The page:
, Volume 32, Issue 3, pp 573-579
Date: 27 Mar 2014

Do we know (or just believe) that partial nephrectomy leads to better survival than radical nephrectomy for renal cancer?

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Partial nephrectomy (PN) has become the gold standard for treating small renal masses amenable to such an approach. Surprisingly, the single randomized controlled trial of PN versus radical nephrectomy (RN) indicated an overall survival benefit for RN over PN. Recent studies have shed light on this discordance, and this review will attempt to discern what is known at present.


Multiple retrospective observational studies have demonstrated superior outcomes with PN compared with RN. Whether the observed survival benefit with PN is the result of renal functional advantages or the result of selection bias and other unmeasured variables is up for discussion. A meta-analysis of 21 studies including the EORTC 30904 found a 19 % reduction in all-cause mortality (p = 0.0001) and 29 % reduction in cancer-specific mortality (p = 0.0002) with PN versus RN. Recent analysis of SEER-Medicare data revealed that patients undergoing RN had similar survival when compared with non-cancer controls, further supporting concerns about selection biases in prior observational series.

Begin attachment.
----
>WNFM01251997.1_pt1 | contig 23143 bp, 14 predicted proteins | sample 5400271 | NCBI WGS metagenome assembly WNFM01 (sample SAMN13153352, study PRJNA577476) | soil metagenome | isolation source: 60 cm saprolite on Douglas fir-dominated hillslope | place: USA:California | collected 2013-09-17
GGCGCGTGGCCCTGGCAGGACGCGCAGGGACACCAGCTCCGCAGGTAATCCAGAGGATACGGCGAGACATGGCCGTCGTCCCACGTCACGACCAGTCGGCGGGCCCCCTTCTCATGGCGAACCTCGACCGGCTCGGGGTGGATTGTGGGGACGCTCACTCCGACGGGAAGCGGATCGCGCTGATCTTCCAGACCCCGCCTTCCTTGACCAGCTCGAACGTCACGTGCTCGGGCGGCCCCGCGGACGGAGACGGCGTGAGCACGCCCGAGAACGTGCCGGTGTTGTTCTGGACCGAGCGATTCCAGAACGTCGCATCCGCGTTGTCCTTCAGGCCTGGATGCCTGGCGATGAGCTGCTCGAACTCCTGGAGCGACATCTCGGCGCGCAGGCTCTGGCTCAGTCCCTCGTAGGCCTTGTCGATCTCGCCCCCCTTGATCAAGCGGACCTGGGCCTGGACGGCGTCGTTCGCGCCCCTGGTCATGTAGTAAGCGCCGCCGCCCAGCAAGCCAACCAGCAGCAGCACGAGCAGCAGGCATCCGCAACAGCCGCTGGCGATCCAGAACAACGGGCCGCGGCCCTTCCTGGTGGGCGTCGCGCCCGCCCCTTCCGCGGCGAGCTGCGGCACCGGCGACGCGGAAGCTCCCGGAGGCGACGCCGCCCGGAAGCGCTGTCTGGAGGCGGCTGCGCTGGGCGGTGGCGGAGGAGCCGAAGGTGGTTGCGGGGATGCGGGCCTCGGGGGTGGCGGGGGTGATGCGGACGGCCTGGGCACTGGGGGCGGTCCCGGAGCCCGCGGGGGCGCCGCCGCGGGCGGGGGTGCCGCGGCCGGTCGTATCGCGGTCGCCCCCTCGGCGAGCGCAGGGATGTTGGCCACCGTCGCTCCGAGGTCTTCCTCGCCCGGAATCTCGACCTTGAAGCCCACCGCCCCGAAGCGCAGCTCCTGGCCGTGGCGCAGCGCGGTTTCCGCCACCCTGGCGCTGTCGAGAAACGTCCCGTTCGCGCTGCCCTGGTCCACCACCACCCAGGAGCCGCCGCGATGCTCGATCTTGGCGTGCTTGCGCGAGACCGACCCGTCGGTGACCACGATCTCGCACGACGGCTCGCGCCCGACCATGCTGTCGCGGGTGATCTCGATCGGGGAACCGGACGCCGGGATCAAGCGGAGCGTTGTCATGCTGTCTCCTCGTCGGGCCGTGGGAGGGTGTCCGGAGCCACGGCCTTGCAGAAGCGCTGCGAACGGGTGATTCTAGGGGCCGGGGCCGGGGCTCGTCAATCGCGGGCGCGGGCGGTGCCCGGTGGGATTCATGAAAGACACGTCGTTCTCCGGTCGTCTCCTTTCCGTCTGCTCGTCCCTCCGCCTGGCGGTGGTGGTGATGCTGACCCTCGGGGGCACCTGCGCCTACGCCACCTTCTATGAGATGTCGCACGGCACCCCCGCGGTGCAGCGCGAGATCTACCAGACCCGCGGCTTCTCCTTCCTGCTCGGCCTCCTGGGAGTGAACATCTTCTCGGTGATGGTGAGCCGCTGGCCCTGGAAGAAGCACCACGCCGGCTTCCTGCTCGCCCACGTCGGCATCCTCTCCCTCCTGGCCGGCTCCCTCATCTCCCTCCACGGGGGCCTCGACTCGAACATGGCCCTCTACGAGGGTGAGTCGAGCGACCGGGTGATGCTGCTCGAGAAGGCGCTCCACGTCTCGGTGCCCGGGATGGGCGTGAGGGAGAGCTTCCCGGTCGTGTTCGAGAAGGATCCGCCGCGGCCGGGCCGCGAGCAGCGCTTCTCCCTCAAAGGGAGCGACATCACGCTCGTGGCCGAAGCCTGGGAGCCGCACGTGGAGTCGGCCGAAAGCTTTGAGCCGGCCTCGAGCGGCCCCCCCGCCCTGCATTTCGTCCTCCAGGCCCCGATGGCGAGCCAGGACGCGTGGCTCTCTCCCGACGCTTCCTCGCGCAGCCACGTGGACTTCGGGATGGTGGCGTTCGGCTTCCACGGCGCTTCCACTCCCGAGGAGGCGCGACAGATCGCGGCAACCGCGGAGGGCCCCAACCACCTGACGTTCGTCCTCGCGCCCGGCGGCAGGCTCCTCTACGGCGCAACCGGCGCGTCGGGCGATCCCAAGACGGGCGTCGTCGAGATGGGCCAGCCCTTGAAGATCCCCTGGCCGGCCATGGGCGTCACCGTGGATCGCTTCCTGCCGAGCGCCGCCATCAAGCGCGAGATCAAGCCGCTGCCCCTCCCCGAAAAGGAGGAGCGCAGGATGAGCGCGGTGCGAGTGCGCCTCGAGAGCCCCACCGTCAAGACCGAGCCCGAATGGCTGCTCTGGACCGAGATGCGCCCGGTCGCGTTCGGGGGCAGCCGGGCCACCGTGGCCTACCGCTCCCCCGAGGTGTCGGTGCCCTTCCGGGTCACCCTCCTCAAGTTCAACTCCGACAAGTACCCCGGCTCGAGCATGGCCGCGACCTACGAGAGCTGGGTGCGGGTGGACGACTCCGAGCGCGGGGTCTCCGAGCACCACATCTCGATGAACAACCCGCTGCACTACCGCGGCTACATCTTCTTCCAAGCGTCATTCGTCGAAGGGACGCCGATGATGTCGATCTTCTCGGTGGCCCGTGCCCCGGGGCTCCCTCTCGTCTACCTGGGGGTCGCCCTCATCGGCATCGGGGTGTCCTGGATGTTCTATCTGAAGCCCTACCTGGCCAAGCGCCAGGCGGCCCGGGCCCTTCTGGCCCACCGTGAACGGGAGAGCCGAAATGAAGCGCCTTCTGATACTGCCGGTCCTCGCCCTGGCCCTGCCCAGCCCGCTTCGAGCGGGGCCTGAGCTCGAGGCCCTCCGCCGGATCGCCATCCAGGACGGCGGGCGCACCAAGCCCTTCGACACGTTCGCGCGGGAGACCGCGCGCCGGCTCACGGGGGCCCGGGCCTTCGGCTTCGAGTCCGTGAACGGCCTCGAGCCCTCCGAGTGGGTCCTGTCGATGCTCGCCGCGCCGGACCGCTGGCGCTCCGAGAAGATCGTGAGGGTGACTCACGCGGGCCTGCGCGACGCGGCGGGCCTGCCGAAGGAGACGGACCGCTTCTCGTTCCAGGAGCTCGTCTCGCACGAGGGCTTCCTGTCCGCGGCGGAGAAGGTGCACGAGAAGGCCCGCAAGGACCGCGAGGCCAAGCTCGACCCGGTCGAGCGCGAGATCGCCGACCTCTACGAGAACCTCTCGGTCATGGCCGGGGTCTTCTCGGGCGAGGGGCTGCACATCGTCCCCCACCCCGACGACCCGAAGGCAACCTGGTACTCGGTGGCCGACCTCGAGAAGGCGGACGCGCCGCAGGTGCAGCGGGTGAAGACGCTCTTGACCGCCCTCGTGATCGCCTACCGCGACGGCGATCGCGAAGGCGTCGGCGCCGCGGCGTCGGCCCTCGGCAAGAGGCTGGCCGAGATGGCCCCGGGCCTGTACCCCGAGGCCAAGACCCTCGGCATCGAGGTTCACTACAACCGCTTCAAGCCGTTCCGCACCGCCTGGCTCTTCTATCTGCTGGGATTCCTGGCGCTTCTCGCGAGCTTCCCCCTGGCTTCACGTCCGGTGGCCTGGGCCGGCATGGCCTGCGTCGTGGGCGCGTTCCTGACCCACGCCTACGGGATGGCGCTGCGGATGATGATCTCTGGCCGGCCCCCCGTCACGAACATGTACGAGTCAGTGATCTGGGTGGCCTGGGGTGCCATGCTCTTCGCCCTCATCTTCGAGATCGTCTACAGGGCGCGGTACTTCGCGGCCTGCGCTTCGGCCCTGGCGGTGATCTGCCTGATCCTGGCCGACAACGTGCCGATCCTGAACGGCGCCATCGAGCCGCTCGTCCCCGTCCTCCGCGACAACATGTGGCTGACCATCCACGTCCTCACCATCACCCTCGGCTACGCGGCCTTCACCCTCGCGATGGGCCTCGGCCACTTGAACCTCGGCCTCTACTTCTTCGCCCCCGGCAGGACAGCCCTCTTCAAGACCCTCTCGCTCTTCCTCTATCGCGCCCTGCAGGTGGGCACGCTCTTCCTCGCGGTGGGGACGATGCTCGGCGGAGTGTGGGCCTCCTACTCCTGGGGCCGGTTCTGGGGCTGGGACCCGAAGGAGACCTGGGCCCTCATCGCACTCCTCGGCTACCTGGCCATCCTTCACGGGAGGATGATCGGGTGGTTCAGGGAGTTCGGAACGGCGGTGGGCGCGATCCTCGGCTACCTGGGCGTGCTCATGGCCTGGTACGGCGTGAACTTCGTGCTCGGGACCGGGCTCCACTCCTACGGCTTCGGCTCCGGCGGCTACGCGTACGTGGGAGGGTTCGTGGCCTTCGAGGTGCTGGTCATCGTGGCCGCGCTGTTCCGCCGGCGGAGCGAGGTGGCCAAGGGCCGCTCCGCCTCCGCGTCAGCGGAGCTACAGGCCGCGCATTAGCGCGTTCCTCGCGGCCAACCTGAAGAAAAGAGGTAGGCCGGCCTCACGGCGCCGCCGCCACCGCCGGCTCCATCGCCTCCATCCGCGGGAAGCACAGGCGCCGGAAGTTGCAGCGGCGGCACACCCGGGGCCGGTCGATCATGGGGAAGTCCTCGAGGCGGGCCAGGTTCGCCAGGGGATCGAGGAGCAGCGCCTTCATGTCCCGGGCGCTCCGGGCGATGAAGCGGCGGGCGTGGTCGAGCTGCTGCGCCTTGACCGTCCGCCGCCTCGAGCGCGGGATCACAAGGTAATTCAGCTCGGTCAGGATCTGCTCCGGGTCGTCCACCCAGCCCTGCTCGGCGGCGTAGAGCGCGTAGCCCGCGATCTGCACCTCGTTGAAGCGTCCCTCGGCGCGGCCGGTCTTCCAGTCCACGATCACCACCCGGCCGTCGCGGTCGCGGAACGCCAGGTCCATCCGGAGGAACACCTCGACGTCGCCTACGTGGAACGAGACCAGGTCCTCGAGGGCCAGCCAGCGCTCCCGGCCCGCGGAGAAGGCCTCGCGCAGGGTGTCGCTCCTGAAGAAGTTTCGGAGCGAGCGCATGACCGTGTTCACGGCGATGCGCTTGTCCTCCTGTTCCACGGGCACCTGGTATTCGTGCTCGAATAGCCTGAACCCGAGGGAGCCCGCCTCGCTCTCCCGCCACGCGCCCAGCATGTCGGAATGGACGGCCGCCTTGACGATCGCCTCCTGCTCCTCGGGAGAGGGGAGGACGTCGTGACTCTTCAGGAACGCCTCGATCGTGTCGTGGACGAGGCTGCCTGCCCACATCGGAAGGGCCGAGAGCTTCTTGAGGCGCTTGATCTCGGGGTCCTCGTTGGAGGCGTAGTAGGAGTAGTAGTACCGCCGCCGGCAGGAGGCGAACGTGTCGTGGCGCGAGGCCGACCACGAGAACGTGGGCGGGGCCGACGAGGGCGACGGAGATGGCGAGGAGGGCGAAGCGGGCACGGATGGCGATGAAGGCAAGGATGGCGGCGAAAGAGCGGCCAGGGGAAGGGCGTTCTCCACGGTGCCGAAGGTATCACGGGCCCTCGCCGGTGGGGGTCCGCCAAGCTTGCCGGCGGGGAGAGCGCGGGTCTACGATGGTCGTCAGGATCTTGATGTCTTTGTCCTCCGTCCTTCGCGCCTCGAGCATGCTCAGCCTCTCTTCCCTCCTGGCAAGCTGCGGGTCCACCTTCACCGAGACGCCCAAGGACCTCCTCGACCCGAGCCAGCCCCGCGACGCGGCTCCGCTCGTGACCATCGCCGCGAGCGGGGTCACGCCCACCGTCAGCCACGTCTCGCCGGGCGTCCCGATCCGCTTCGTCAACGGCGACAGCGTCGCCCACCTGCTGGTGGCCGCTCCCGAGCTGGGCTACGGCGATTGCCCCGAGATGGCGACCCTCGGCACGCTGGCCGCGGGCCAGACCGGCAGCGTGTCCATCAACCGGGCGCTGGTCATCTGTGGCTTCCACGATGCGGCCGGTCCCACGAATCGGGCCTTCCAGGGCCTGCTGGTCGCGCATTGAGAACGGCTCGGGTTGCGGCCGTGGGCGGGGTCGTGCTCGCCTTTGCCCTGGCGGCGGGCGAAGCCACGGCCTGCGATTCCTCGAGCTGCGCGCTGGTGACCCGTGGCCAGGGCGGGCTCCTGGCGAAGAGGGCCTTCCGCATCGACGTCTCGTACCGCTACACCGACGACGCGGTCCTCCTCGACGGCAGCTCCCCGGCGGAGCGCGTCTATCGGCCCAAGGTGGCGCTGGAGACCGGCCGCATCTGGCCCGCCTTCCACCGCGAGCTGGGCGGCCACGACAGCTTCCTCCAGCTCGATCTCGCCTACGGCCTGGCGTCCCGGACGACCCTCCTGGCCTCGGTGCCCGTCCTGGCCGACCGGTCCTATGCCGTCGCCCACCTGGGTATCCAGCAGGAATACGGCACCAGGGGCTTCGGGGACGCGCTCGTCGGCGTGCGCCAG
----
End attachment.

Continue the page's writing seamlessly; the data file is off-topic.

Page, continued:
Although PN is clearly of benefit for those likely to experience end-stage renal disease with RN, a survival benefit with PN in the elective setting is not proven at present. While experts may still believe PN to improve survival for these patients, the only level I evidence in the field would suggest otherwise, and selection bias is undoubtedly responsible for a significant part of the improved survival observed in retrospective studies. Given recent evidence, any further push to limit the role of RN should be tempered until we know PN is indeed superior.